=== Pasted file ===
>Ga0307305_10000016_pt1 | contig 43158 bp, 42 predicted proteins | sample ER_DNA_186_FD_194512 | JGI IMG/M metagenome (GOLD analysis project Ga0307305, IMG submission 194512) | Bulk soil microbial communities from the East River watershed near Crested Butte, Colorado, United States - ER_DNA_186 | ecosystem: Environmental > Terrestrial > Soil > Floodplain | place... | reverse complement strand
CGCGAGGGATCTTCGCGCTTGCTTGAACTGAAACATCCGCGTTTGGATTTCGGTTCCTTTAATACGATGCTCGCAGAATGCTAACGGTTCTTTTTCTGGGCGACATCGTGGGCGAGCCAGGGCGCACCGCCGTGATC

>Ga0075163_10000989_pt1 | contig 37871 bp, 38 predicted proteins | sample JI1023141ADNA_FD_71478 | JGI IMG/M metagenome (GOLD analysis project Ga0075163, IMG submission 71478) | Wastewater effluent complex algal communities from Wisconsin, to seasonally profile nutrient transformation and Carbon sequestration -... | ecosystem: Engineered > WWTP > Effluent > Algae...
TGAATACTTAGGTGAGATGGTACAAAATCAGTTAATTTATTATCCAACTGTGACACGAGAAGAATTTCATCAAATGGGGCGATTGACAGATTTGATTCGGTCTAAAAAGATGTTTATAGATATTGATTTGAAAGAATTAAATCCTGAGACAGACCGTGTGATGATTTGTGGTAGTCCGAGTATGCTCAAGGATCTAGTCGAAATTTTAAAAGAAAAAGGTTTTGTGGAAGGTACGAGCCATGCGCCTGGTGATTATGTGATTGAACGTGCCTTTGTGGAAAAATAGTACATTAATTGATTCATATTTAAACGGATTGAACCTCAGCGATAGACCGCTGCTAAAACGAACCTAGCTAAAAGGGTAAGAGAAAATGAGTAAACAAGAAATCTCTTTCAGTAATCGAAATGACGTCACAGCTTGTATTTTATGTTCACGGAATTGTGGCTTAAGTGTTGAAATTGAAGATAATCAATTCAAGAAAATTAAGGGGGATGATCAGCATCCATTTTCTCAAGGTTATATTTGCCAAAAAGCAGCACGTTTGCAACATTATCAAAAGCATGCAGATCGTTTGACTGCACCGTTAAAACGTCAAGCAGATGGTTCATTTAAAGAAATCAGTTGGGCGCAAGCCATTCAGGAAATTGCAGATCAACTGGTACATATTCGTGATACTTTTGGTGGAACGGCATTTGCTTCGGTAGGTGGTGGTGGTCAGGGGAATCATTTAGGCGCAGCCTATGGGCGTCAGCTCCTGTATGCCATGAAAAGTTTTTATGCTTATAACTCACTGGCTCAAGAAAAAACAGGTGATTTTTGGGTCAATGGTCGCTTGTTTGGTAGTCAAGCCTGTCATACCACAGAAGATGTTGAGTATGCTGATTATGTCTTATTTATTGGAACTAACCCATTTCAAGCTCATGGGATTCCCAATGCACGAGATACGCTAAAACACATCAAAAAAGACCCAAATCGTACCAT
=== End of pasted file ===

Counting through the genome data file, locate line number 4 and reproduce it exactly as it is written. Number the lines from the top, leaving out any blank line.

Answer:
TGAATACTTAGGTGAGATGGTACAAAATCAGTTAATTTATTATCCAACTGTGACACGAGAAGAATTTCATCAAATGGGGCGATTGACAGATTTGATTCGGTCTAAAAAGATGTTTATAGATATTGATTTGAAAGAATTAAATCCTGAGACAGACCGTGTGATGATTTGTGGTAGTCCGAGTATGCTCAAGGATCTAGTCGAAATTTTAAAAGAAAAAGGTTTTGTGGAAGGTACGAGCCATGCGCCTGGTGATTATGTGATTGAACGTGCCTTTGTGGAAAAATAGTACATTAATTGATTCATATTTAAACGGATTGAACCTCAGCGATAGACCGCTGCTAAAACGAACCTAGCTAAAAGGGTAAGAGAAAATGAGTAAACAAGAAATCTCTTTCAGTAATCGAAATGACGTCACAGCTTGTATTTTATGTTCACGGAATTGTGGCTTAAGTGTTGAAATTGAAGATAATCAATTCAAGAAAATTAAGGGGGATGATCAGCATCCATTTTCTCAAGGTTATATTTGCCAAAAAGCAGCACGTTTGCAACATTATCAAAAGCATGCAGATCGTTTGACTGCACCGTTAAAACGTCAAGCAGATGGTTCATTTAAAGAAATCAGTTGGGCGCAAGCCATTCAGGAAATTGCAGATCAACTGGTACATATTCGTGATACTTTTGGTGGAACGGCATTTGCTTCGGTAGGTGGTGGTGGTCAGGGGAATCATTTAGGCGCAGCCTATGGGCGTCAGCTCCTGTATGCCATGAAAAGTTTTTATGCTTATAACTCACTGGCTCAAGAAAAAACAGGTGATTTTTGGGTCAATGGTCGCTTGTTTGGTAGTCAAGCCTGTCATACCACAGAAGATGTTGAGTATGCTGATTATGTCTTATTTATTGGAACTAACCCATTTCAAGCTCATGGGATTCCCAATGCACGAGATACGCTAAAACACATCAAAAAAGACCCAAATCGTACCAT